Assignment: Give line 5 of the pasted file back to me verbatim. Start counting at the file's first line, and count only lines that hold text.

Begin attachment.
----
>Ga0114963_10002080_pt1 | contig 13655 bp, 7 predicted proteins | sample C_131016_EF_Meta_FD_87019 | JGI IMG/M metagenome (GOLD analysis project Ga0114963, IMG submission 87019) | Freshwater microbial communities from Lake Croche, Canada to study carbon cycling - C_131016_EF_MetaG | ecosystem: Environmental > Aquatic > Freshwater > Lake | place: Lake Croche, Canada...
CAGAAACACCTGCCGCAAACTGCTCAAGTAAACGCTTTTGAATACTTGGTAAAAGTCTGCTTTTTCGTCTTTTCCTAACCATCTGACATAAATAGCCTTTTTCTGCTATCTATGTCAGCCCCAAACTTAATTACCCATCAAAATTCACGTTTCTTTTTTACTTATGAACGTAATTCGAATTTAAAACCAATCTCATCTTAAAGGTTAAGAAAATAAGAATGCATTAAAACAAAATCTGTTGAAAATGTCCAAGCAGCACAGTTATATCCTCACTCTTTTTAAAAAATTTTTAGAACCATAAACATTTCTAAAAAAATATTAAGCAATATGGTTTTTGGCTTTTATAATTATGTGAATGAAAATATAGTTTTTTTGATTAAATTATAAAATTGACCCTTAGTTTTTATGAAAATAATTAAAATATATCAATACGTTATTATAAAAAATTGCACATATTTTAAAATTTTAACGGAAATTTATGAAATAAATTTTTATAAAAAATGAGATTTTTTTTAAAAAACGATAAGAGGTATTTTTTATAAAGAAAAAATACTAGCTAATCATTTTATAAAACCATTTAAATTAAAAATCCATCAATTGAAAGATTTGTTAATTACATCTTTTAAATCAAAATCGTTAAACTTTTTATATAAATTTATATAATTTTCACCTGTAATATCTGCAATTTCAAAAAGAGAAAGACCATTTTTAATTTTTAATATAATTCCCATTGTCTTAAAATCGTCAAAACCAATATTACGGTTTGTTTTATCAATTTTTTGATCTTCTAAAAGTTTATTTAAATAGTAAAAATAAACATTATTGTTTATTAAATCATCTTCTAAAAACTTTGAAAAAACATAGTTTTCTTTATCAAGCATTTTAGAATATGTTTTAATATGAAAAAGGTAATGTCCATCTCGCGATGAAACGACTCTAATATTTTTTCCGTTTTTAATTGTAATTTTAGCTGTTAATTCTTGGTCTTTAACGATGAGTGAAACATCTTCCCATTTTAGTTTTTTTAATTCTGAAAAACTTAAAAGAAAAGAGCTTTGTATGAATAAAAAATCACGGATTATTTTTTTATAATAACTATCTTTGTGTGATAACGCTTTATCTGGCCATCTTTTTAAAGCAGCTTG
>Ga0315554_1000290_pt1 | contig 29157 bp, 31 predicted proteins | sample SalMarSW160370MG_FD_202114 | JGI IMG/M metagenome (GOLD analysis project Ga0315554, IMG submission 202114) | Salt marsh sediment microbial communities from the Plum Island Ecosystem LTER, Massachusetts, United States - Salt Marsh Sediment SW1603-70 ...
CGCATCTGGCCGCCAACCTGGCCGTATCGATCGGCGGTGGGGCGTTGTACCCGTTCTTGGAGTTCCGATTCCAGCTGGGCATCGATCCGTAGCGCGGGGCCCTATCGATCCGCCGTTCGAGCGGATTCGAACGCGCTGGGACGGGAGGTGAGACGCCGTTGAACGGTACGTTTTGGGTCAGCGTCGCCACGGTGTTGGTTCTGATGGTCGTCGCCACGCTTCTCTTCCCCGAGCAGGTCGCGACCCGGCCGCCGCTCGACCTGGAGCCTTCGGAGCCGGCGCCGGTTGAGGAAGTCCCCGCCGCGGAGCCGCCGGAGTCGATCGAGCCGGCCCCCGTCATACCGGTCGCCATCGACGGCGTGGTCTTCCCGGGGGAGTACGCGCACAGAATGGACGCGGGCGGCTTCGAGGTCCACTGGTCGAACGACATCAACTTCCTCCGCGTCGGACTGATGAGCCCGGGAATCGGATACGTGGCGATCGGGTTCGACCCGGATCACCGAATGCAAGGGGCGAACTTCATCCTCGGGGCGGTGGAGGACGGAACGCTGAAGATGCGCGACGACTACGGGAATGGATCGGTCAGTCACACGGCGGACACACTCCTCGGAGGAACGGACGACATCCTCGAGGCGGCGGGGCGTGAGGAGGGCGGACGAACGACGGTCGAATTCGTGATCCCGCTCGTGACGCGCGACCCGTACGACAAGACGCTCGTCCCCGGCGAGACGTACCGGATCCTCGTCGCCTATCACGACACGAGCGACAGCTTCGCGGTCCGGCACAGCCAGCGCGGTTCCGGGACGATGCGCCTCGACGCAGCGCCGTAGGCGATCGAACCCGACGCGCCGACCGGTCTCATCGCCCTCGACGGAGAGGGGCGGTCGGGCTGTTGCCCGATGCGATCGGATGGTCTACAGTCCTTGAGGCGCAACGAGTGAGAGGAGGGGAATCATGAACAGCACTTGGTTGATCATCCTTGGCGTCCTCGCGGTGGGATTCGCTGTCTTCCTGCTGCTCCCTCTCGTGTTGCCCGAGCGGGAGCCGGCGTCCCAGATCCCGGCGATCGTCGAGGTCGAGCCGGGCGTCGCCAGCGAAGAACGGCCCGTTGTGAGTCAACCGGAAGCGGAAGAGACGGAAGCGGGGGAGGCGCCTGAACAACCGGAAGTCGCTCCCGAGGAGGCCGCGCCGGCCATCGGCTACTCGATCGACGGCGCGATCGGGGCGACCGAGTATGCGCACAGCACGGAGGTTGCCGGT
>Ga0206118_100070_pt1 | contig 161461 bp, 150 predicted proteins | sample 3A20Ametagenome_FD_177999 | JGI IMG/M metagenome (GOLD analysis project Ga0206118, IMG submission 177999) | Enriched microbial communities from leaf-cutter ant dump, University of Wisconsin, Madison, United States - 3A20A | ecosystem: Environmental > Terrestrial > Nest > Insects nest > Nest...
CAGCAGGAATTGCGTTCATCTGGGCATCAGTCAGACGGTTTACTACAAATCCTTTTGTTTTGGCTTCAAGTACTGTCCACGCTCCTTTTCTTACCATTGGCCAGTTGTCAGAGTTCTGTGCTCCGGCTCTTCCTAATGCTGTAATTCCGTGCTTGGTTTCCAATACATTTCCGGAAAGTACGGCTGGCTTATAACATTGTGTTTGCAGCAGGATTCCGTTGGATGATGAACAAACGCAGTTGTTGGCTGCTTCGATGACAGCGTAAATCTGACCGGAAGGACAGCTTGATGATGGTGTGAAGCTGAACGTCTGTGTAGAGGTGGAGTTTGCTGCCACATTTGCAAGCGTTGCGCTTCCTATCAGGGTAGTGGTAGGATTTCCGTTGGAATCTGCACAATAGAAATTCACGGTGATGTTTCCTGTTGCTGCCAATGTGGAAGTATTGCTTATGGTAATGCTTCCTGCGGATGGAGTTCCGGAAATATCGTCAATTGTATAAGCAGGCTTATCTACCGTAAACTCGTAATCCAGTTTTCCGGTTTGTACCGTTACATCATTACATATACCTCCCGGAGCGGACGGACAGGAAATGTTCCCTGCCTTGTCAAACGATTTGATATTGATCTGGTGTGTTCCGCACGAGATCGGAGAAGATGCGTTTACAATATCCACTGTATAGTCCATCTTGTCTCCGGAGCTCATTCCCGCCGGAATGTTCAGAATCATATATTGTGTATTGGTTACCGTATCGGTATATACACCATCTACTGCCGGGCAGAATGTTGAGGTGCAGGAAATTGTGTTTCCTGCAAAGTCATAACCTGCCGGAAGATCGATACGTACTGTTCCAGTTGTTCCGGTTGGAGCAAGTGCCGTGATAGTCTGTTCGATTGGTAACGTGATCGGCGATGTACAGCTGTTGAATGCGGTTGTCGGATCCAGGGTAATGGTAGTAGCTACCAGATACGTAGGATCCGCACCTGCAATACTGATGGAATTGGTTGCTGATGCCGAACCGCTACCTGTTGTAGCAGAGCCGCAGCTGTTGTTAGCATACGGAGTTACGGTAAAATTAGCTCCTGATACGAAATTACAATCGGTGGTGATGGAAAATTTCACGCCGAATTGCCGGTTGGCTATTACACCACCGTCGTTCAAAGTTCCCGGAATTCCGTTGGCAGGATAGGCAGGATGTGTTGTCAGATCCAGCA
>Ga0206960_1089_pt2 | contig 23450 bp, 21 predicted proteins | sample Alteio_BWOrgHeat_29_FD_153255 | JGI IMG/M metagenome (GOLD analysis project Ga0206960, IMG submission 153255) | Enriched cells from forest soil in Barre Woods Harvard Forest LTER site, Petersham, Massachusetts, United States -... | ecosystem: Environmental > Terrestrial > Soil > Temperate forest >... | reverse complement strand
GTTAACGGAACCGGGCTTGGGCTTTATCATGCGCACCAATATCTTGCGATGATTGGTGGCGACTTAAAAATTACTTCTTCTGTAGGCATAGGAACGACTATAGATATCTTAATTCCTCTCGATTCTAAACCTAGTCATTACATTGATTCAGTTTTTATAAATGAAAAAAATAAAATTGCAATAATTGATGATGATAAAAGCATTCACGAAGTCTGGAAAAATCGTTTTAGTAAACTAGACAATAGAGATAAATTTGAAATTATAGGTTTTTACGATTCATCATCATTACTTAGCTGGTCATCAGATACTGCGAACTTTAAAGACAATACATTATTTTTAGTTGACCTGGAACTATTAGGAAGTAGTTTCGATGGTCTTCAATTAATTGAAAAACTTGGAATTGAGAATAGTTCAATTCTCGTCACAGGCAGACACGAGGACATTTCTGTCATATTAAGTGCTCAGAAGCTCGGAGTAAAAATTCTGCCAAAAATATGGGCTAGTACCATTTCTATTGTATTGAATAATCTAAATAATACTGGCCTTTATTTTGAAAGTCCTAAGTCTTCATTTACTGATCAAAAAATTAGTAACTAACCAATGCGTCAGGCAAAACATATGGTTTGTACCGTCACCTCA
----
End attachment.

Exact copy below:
>Ga0206118_100070_pt1 | contig 161461 bp, 150 predicted proteins | sample 3A20Ametagenome_FD_177999 | JGI IMG/M metagenome (GOLD analysis project Ga0206118, IMG submission 177999) | Enriched microbial communities from leaf-cutter ant dump, University of Wisconsin, Madison, United States - 3A20A | ecosystem: Environmental > Terrestrial > Nest > Insects nest > Nest...